After delivering an all-time-high 145 Dreamliner jets last year, Boeing Co. 787 plants in North Charleston and the Seattle area are expected to repeat their record-setting performance in 2019.
That's largely because of the production increase from 12 to 14 jets per month.
Boeing won't say exactly when the rate will tick up, if it hasn't already, citing the "quiet period" prior to next week's quarterly and year-end earnings report.
But the company's North Charleston campus started preparing for the boost in 2018 and planned to hire hundreds of people to support the higher rate.
It's not clear how many people now work at Boeing South Carolina because the aerospace firm hasn't updated the annual labor report on its website.
It's likely Boeing CEO Dennis Muilenburg will address the ramp-up during his Jan. 30 teleconference with financial analysts.
In the meantime, analyst Uresh Sheth, who tracks Dreamliner production on his All Things 787 website, said he thinks Boeing "will break rate by mid-February and start delivering at 14 per month around early April."
Sheth notes that many Boeing suppliers are already producing components at the higher rate.
With more Dreamliners rolling out of the factory, Sheth said he expects Boeing will deliver 164 of the wide-body jets in 2019.
That's four shy of the 14-per-month rate, but "it is one thing to assemble the aircraft at 14 per month and another matter when delivering the product at that rate," he said.
Sheth's delivery breakdown, by plant and model, looks like this:
Boeing South Carolina will deliver a total of 85 Dreamliners: one 787-8, 50 787-9s and 34 787-10s, which are built exclusively at the North Charleston campus. Everett will deliver 79 Dreamliners: 9 787-8s and 70 787-9s.
Sheth isn't entirely convinced Boeing will be able to book enough new orders to keep cranking out 14 Dreamliners per month, a rate that would eat through the production backlog by September 2022.
"I believe that if they get fewer than 144 net orders per year for the next two years, Boeing will be forced to reduce the production rate to 12 per month," he said.
United Kingdom-based Liberty Steel says it wants to restart the second electric-arc furnace at its mill in Georgetown, doubling the plant's annual wire rod-making capacity to 1 million tons.
British industrialist Sanjeev Gupta — whose GFG Alliance is the parent company to Liberty Steel — made the announcement last week when he visited the subsidiary's latest acquisition, Keystone Consolidated Industries in Peoria, Ill.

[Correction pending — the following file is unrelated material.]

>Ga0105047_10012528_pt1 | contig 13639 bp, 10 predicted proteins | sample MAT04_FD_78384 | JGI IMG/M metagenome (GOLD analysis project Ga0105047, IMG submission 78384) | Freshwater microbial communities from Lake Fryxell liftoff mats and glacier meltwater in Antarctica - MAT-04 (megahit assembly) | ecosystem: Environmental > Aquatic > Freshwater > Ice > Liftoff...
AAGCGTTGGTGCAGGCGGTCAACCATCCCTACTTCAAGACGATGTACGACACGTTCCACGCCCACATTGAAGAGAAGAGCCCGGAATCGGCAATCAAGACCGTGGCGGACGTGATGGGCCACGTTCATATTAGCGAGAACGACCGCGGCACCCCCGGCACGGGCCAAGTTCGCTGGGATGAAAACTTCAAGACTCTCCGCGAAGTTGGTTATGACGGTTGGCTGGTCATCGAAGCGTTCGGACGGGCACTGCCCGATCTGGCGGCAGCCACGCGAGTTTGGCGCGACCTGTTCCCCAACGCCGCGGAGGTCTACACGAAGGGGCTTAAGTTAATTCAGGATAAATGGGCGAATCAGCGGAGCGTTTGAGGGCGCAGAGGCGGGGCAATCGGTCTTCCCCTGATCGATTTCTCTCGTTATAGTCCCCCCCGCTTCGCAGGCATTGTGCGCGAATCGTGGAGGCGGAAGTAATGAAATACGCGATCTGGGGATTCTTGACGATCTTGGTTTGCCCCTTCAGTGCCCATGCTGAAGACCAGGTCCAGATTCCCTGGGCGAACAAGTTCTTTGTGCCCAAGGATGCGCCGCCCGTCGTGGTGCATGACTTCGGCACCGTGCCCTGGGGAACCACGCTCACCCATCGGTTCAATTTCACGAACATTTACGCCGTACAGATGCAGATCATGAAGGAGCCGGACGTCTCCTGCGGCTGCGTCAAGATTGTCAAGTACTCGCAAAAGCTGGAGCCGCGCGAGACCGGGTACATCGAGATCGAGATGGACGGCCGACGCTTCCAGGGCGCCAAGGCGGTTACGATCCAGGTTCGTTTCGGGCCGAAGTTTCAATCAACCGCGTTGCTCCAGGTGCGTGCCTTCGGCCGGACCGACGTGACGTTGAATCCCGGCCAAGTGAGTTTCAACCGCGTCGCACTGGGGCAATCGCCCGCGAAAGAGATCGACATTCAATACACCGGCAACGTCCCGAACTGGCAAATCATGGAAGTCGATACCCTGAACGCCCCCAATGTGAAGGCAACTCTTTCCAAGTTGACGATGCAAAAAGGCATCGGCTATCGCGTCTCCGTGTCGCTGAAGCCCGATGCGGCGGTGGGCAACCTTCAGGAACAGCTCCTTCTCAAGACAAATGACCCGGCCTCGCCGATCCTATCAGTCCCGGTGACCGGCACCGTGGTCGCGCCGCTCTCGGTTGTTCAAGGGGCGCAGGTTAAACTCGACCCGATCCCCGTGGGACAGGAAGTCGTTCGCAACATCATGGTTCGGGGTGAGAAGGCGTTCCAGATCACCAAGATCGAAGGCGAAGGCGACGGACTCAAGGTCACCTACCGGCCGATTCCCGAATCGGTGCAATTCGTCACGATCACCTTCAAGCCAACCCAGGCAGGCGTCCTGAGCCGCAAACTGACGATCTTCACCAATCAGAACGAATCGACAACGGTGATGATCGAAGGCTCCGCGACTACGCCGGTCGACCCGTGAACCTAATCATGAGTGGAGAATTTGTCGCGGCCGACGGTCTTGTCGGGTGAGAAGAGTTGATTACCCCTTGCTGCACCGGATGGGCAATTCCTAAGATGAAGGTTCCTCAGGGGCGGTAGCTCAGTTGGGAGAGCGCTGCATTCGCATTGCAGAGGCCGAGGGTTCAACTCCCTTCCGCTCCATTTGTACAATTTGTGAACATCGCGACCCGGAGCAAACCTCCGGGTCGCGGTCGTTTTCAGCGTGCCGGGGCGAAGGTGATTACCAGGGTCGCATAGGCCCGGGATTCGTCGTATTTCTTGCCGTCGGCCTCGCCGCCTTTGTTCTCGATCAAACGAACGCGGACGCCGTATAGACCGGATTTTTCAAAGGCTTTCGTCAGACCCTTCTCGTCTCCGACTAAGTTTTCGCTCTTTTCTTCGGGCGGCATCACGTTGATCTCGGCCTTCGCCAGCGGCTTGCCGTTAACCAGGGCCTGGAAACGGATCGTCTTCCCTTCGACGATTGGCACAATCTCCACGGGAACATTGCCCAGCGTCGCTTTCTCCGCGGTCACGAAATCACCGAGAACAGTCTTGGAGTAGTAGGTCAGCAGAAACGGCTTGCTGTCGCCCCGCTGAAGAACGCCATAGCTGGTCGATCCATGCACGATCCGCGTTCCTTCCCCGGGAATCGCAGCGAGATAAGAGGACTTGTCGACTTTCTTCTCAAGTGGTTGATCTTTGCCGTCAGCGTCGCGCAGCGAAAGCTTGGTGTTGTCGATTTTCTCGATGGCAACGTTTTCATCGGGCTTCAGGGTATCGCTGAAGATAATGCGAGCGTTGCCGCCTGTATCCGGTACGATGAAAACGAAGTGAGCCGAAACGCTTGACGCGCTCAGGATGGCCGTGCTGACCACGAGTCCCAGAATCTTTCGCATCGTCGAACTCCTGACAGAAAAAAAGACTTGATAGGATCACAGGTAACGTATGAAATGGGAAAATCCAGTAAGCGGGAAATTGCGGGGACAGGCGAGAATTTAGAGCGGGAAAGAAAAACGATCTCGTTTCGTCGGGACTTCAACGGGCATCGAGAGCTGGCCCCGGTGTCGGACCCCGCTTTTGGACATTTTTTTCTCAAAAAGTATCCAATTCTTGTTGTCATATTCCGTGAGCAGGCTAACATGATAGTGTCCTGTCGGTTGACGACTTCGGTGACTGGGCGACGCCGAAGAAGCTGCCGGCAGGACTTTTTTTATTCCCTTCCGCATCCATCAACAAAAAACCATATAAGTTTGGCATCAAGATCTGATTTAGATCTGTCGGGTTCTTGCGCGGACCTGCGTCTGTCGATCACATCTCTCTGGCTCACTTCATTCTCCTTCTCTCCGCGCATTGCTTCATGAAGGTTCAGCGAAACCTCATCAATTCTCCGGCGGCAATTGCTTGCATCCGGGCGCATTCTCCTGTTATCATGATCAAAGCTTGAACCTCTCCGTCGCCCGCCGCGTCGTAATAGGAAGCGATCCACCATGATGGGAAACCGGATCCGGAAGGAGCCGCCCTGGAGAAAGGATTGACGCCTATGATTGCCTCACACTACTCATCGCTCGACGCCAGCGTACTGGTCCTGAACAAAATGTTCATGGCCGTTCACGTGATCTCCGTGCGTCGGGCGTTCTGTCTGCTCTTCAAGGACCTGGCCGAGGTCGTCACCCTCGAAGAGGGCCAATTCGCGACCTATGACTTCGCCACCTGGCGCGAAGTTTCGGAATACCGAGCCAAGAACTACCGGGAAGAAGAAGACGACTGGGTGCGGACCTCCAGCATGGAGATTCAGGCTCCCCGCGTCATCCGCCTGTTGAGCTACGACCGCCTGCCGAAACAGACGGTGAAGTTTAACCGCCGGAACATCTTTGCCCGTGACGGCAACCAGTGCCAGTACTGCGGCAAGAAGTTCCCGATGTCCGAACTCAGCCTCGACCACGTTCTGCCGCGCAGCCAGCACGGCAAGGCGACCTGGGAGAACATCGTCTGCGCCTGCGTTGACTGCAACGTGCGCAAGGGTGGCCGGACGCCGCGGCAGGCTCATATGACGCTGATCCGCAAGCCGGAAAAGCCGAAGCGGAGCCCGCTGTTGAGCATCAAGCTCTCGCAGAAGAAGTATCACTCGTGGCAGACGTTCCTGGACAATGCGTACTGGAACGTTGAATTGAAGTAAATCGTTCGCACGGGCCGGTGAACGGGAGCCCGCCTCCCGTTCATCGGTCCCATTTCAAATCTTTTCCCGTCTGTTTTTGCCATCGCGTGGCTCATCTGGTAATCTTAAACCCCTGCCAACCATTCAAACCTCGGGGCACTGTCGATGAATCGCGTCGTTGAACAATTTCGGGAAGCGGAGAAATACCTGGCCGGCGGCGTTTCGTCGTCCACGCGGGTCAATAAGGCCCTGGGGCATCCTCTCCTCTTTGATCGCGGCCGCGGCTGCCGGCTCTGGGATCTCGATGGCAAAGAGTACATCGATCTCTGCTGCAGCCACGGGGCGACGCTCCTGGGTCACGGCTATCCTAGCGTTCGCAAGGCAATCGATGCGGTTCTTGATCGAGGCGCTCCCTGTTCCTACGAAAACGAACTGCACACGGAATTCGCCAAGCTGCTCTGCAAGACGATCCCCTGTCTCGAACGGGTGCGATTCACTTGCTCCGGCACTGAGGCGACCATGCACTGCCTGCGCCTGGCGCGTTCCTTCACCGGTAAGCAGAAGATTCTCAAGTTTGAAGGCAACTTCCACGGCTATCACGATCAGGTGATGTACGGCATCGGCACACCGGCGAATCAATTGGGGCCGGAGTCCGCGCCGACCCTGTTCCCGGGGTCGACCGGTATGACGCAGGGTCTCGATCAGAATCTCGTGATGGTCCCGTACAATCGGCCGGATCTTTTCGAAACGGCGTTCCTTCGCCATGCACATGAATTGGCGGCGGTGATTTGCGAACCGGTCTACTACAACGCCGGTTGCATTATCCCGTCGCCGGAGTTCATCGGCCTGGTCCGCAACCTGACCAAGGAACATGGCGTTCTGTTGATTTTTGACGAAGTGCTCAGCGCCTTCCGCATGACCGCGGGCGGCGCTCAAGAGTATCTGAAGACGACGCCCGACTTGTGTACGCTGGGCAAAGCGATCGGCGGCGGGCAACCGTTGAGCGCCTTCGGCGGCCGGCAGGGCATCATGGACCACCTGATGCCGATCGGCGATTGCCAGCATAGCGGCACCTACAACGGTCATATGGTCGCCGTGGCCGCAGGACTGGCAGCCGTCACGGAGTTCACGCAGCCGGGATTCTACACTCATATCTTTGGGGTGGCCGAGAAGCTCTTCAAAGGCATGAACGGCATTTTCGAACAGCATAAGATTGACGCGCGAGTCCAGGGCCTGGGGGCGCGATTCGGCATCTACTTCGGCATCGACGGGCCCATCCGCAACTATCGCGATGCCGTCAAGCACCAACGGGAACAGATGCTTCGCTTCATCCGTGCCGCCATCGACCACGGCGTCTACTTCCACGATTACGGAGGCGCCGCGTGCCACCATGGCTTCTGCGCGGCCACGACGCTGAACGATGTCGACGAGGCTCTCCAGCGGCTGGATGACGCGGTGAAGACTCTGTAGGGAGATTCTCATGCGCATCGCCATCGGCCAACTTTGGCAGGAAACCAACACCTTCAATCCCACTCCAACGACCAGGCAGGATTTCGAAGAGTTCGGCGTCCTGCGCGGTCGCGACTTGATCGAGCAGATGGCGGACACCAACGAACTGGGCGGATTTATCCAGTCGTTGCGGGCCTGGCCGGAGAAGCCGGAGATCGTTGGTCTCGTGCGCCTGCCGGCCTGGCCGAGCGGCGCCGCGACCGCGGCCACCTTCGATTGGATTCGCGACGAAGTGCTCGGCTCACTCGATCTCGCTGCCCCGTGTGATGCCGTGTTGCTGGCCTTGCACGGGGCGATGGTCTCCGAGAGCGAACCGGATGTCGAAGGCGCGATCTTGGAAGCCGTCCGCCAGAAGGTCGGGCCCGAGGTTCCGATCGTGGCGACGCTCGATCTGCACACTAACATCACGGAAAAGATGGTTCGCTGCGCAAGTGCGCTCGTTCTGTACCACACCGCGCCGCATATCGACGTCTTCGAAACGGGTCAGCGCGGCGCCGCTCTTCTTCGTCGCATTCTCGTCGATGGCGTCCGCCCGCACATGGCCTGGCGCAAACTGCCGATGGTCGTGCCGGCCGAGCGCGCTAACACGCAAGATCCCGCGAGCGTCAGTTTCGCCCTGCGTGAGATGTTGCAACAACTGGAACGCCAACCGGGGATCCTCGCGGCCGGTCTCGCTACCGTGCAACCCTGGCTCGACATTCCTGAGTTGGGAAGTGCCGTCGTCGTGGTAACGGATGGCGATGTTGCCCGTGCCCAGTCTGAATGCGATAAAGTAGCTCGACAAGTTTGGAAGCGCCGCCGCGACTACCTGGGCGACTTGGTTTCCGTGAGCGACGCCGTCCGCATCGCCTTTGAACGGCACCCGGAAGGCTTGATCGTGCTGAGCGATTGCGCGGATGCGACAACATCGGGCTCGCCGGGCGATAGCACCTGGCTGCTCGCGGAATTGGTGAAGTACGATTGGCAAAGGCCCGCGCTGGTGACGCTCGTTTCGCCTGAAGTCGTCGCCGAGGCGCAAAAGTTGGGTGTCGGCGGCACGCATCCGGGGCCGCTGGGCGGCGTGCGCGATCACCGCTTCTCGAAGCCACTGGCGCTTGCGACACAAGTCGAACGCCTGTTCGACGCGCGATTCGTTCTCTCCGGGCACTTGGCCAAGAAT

"The U.S. is the largest exporter of scrap and the largest importer of steel in the world, so clearly there is an opportunity to produce more steel in the U.S. for the local market from domestic scrap, and we intend to seize this opportunity," Gupta said.
The Georgetown site, which had been shuttered for nearly three years under previous owner ArcelorMittal, was fired back up in June by Liberty Steel. The restart put about 125 mill employees back to work, with long-range plans to hire 320 people as orders from the automotive and construction industries increase.
C&M Hog Farm in Latta is expanding its transload facility to bring more soybeans and other products to the Port of Charleston through the authority's inland port in Dillon.
The expansion will "provide farmers with a new, competitive access point to the global marketplace as well as bring new jobs to Dillon County," said Richard Myers, who co-operates the facility with Leslie Thompson.
The demand for facilities to transload Carolinas agricultural products — including grains, peanuts and animal feeds — has increased significantly since the inland port opened last year. The Dillon facility offers next-day rail service to the Charleston port, where agricultural products can be exported to overseas markets.
Established in 1987, C&M is an independent hog farm, local grain elevator and trucking company.